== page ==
On the other hand, many of LAC Group’s outsourcing contracts are over 10 years old. That’s become a lifetime in today’s work environment! But does it mean these contracts remain the same every year? Not at all. Contracts are reviewed regularly and compared to the current market. This keeps us on our toes as we have to make sure that we continue to deliver value, quality and service excellence. All outsourcing contracts should be able to stand up to this level of scrutiny. In my judgment, any arrangement where this isn’t happening ought to be revisited.

The Unsung Advantages of Outsourcing

Often the drivers behind an outsourcing decision are to streamline operations and save money. And when the primary goal is saving money, there’s no denying that sometimes the work goes offshore to places with lower wages. Yet in my experience, even when law firms come to us seeking cost savings, other benefits end up being more desirable to them. Those benefits are expertise and agility, and I call them the ‘unsung heroes’ because they get so little public mention.

Expertise and Agility

Regarding expertise, I don’t mean to imply that firm librarians are not experts. However, firms are finding it increasingly difficult and impractical to keep specialists on staff for all their information needs, which have become much more dynamic. In addition, many firms are not committed to the kind of training and development that’s needed to ensure their library staff can stay ahead in today’s big-data world.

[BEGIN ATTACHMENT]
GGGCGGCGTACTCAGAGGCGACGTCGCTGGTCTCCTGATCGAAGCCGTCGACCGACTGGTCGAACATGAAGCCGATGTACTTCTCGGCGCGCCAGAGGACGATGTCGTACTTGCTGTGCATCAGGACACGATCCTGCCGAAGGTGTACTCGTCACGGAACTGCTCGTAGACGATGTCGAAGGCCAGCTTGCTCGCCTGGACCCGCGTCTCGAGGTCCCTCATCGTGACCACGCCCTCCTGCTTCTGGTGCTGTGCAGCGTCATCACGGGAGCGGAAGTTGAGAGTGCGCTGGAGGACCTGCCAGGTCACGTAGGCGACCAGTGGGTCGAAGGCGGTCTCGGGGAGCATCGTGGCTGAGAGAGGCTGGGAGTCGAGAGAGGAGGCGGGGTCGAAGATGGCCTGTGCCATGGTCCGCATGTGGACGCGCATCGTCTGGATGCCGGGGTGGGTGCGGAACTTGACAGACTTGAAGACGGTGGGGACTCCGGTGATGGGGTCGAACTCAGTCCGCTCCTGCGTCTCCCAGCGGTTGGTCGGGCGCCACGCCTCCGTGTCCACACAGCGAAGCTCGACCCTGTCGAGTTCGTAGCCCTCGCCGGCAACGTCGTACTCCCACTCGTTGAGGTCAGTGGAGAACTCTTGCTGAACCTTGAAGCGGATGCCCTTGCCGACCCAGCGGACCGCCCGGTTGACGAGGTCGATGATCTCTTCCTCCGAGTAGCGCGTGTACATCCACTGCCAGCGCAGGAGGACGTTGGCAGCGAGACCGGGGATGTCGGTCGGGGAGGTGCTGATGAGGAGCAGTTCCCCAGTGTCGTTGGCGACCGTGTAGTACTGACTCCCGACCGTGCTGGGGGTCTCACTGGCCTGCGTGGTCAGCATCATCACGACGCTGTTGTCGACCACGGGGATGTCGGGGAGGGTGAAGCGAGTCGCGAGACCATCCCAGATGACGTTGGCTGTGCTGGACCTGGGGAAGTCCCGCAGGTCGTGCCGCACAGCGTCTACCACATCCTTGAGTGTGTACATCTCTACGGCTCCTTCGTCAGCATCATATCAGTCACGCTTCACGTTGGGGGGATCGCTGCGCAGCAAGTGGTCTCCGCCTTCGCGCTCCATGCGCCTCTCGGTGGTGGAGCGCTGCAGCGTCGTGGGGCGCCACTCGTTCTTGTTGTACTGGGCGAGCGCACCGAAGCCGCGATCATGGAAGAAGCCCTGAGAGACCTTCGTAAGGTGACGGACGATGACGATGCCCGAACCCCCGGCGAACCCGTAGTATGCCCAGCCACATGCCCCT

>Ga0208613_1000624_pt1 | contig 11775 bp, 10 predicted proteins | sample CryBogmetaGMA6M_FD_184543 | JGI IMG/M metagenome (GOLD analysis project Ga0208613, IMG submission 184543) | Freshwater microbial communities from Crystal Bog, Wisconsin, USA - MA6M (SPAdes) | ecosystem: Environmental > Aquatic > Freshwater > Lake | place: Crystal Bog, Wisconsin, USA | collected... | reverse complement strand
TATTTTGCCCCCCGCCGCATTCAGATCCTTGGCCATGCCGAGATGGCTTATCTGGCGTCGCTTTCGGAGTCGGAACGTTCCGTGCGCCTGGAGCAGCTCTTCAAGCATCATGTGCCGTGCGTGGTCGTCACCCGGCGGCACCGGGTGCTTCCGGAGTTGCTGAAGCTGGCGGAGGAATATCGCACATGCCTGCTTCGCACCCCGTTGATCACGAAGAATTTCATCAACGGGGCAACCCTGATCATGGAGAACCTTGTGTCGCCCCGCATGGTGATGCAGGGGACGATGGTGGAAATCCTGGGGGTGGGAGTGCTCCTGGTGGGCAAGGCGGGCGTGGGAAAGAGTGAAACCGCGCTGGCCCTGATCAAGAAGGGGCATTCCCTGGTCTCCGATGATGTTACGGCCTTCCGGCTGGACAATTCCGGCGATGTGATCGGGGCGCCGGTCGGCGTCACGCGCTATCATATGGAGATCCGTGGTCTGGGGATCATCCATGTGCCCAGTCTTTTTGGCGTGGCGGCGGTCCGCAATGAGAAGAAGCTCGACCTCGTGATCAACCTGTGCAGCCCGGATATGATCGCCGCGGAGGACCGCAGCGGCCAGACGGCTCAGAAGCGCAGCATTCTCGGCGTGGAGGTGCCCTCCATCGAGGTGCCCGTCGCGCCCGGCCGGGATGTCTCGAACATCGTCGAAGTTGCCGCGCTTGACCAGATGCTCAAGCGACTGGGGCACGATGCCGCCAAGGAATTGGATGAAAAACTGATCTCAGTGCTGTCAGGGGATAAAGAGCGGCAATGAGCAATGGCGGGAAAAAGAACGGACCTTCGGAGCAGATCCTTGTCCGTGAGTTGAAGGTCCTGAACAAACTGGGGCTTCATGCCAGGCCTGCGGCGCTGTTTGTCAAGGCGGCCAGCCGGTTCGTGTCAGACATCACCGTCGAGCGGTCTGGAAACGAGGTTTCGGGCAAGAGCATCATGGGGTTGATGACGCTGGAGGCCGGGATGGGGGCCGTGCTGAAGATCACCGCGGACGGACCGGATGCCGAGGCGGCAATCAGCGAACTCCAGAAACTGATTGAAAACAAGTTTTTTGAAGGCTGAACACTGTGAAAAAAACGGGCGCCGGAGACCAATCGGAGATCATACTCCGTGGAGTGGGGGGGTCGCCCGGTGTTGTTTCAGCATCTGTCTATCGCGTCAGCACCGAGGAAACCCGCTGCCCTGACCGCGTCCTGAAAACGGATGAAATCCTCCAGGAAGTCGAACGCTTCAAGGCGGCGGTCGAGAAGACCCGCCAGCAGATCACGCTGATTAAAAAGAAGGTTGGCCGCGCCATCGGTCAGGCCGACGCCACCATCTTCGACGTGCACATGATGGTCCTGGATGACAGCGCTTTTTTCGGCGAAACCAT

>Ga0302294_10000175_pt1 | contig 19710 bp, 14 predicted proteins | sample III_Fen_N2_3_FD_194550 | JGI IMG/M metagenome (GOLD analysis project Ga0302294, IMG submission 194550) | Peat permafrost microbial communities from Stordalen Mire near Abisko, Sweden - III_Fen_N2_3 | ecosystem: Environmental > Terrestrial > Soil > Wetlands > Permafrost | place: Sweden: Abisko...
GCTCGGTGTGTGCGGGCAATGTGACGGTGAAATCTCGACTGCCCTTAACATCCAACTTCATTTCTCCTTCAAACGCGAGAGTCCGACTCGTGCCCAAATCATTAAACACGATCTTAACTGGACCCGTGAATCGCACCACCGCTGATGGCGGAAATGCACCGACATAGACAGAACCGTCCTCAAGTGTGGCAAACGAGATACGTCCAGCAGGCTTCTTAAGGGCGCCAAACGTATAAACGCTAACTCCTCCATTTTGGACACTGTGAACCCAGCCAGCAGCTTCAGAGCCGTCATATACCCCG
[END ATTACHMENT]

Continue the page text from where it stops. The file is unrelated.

As for agility, the one underlying skill we all need today is flexibility and openness to continuous change, because that’s the new normal! Outsourcing is one way law firms can be more agile in responding to, and developing strategies for, changing demands and expectations of clients, competitors and markets. They can scale up, down and sidewise as needed, often with not much more than a phone call. While this concerns some librarians, the truth is that they can gain their own advantages, leveraging outsourcing for their own personal and professional flexibility.

Outsourcing is a valuable tool, albeit one with the proverbial double edge that can cut both ways.  Separating myth from reality gives law firm leadership, and law firm librarianship, the knowledge they need to view outsourcing realistically and use this tool wisely.